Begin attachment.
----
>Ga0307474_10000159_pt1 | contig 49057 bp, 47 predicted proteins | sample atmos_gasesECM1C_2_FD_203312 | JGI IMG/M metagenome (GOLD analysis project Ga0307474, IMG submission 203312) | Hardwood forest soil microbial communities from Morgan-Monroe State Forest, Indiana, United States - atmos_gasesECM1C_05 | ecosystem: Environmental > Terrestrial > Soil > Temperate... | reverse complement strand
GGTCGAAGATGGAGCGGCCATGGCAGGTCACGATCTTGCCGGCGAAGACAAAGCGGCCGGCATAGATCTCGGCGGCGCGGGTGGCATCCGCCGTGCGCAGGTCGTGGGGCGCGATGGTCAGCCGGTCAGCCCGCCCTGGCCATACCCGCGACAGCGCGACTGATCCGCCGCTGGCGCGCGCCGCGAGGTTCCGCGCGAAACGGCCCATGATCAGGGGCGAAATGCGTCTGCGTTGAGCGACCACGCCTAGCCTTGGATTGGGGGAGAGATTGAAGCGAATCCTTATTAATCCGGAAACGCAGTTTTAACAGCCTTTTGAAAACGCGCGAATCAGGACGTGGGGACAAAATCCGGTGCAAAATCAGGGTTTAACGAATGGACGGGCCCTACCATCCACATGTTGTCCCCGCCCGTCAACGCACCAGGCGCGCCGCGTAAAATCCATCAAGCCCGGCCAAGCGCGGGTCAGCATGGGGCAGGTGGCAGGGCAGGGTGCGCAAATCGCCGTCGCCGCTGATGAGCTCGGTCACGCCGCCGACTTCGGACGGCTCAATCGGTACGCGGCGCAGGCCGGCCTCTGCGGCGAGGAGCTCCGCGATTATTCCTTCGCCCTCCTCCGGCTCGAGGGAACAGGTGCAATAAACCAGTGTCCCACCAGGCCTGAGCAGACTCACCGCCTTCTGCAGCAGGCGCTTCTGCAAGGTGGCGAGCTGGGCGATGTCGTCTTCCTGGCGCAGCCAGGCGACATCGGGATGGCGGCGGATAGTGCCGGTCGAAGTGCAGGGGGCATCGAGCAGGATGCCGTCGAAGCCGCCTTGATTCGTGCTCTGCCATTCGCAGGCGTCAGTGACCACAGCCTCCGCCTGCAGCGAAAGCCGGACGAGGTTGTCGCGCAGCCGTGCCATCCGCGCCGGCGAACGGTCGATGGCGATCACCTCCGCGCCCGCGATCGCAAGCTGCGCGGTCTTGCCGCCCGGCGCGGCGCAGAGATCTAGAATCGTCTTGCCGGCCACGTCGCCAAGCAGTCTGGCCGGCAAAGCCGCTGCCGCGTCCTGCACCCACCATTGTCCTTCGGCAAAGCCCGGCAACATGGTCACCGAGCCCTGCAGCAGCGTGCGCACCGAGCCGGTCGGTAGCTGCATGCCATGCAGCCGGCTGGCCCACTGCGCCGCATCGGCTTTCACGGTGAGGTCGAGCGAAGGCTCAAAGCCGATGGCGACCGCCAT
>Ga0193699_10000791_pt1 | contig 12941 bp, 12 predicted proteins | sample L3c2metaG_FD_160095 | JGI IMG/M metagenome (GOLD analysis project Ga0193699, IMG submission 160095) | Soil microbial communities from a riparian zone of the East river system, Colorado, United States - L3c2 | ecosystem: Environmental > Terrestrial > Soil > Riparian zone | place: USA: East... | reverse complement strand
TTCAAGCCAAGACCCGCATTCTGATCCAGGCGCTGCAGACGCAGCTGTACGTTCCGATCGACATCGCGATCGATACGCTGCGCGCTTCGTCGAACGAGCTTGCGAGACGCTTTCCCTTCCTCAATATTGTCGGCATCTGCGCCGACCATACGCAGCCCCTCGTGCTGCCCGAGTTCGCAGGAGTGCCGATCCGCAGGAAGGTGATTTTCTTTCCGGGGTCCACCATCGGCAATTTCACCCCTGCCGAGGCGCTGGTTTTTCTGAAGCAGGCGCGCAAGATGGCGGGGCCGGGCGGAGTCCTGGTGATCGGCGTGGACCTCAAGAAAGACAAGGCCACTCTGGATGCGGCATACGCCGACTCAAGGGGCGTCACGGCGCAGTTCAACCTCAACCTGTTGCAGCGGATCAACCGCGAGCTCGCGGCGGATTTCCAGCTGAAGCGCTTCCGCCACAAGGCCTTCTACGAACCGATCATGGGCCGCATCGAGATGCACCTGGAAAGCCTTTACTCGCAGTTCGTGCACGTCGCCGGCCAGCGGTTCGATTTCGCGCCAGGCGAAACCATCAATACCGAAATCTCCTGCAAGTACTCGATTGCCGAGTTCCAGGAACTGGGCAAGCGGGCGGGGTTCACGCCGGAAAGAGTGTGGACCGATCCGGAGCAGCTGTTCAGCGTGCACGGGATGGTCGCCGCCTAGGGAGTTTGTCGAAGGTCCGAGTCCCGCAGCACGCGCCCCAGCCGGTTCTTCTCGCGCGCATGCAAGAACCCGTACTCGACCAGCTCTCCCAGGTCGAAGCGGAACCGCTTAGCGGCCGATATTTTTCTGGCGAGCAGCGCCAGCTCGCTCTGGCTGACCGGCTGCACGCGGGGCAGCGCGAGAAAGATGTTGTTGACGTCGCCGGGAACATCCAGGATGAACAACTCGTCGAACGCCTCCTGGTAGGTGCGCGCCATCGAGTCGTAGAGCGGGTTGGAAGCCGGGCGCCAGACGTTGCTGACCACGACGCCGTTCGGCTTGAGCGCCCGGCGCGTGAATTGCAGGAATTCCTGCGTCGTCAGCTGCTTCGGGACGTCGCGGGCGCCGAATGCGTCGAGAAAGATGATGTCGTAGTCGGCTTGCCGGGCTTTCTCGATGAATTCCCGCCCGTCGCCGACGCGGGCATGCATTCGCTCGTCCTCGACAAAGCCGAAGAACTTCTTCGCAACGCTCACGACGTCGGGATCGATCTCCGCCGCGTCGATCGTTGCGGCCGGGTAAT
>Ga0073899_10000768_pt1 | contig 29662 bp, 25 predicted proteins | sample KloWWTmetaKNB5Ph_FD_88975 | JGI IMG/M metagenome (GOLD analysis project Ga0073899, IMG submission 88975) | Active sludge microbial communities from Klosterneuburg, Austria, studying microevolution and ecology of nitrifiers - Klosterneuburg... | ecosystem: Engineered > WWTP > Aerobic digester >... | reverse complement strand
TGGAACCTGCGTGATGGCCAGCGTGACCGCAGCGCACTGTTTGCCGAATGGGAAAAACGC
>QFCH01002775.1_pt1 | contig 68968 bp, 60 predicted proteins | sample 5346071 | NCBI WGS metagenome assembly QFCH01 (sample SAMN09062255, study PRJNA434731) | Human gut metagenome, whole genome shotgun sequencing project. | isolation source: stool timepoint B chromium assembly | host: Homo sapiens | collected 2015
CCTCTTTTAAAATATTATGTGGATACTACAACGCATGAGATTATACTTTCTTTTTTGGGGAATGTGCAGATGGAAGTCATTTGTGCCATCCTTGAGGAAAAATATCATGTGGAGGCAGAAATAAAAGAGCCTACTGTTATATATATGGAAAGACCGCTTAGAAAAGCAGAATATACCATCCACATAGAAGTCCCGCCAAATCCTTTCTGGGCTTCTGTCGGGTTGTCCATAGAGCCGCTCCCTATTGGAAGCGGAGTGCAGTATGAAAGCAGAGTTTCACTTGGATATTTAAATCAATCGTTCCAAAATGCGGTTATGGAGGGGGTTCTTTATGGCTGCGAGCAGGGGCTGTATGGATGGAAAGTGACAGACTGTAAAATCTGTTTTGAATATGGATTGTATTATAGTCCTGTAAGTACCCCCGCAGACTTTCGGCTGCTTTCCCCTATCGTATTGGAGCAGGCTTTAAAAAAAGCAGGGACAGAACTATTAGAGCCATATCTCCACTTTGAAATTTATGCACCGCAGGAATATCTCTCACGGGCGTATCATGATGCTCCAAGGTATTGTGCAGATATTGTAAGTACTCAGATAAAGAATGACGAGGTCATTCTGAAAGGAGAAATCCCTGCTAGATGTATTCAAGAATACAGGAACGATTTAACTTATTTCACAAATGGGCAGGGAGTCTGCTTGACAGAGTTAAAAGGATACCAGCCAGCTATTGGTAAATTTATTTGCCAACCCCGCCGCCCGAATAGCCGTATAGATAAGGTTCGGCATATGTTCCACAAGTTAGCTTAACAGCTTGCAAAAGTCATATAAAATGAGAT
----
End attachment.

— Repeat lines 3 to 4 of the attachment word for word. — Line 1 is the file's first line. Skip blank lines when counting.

>Ga0193699_10000791_pt1 | contig 12941 bp, 12 predicted proteins | sample L3c2metaG_FD_160095 | JGI IMG/M metagenome (GOLD analysis project Ga0193699, IMG submission 160095) | Soil microbial communities from a riparian zone of the East river system, Colorado, United States - L3c2 | ecosystem: Environmental > Terrestrial > Soil > Riparian zone | place: USA: East... | reverse complement strand
TTCAAGCCAAGACCCGCATTCTGATCCAGGCGCTGCAGACGCAGCTGTACGTTCCGATCGACATCGCGATCGATACGCTGCGCGCTTCGTCGAACGAGCTTGCGAGACGCTTTCCCTTCCTCAATATTGTCGGCATCTGCGCCGACCATACGCAGCCCCTCGTGCTGCCCGAGTTCGCAGGAGTGCCGATCCGCAGGAAGGTGATTTTCTTTCCGGGGTCCACCATCGGCAATTTCACCCCTGCCGAGGCGCTGGTTTTTCTGAAGCAGGCGCGCAAGATGGCGGGGCCGGGCGGAGTCCTGGTGATCGGCGTGGACCTCAAGAAAGACAAGGCCACTCTGGATGCGGCATACGCCGACTCAAGGGGCGTCACGGCGCAGTTCAACCTCAACCTGTTGCAGCGGATCAACCGCGAGCTCGCGGCGGATTTCCAGCTGAAGCGCTTCCGCCACAAGGCCTTCTACGAACCGATCATGGGCCGCATCGAGATGCACCTGGAAAGCCTTTACTCGCAGTTCGTGCACGTCGCCGGCCAGCGGTTCGATTTCGCGCCAGGCGAAACCATCAATACCGAAATCTCCTGCAAGTACTCGATTGCCGAGTTCCAGGAACTGGGCAAGCGGGCGGGGTTCACGCCGGAAAGAGTGTGGACCGATCCGGAGCAGCTGTTCAGCGTGCACGGGATGGTCGCCGCCTAGGGAGTTTGTCGAAGGTCCGAGTCCCGCAGCACGCGCCCCAGCCGGTTCTTCTCGCGCGCATGCAAGAACCCGTACTCGACCAGCTCTCCCAGGTCGAAGCGGAACCGCTTAGCGGCCGATATTTTTCTGGCGAGCAGCGCCAGCTCGCTCTGGCTGACCGGCTGCACGCGGGGCAGCGCGAGAAAGATGTTGTTGACGTCGCCGGGAACATCCAGGATGAACAACTCGTCGAACGCCTCCTGGTAGGTGCGCGCCATCGAGTCGTAGAGCGGGTTGGAAGCCGGGCGCCAGACGTTGCTGACCACGACGCCGTTCGGCTTGAGCGCCCGGCGCGTGAATTGCAGGAATTCCTGCGTCGTCAGCTGCTTCGGGACGTCGCGGGCGCCGAATGCGTCGAGAAAGATGATGTCGTAGTCGGCTTGCCGGGCTTTCTCGATGAATTCCCGCCCGTCGCCGACGCGGGCATGCATTCGCTCGTCCTCGACAAAGCCGAAGAACTTCTTCGCAACGCTCACGACGTCGGGATCGATCTCCGCCGCGTCGATCGTTGCGGCCGGGTAAT